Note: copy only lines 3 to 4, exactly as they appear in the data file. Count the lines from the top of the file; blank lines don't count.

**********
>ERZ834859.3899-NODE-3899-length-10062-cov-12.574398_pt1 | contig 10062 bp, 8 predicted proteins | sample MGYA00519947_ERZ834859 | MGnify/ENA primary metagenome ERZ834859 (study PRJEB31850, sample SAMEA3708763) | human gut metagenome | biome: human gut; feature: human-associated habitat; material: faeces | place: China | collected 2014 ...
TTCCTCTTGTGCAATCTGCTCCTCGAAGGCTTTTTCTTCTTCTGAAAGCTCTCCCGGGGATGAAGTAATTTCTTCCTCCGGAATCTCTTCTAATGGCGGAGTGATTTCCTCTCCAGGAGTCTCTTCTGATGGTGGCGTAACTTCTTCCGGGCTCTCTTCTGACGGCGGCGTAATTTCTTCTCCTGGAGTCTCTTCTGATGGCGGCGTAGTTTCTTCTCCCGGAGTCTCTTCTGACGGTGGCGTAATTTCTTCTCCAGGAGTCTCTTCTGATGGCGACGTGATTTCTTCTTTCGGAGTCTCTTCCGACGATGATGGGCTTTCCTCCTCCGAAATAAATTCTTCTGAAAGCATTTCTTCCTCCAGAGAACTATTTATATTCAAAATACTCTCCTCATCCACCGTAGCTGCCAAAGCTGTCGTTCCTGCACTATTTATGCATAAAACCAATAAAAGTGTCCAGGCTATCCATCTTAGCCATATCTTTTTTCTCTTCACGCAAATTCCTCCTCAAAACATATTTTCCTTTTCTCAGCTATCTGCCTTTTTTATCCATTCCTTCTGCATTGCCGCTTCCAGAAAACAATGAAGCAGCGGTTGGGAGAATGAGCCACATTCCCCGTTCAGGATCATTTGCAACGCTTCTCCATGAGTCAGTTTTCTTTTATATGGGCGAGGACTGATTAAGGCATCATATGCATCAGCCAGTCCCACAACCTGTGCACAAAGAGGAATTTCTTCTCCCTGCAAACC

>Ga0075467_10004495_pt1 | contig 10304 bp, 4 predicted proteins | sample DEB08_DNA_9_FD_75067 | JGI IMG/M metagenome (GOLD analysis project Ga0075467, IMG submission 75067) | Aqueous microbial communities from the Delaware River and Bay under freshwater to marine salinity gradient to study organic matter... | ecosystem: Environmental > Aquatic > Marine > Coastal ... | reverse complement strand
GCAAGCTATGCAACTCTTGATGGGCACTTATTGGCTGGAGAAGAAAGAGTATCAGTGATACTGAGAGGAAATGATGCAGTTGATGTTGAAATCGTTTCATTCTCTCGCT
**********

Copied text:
>Ga0075467_10004495_pt1 | contig 10304 bp, 4 predicted proteins | sample DEB08_DNA_9_FD_75067 | JGI IMG/M metagenome (GOLD analysis project Ga0075467, IMG submission 75067) | Aqueous microbial communities from the Delaware River and Bay under freshwater to marine salinity gradient to study organic matter... | ecosystem: Environmental > Aquatic > Marine > Coastal ... | reverse complement strand
GCAAGCTATGCAACTCTTGATGGGCACTTATTGGCTGGAGAAGAAAGAGTATCAGTGATACTGAGAGGAAATGATGCAGTTGATGTTGAAATCGTTTCATTCTCTCGCT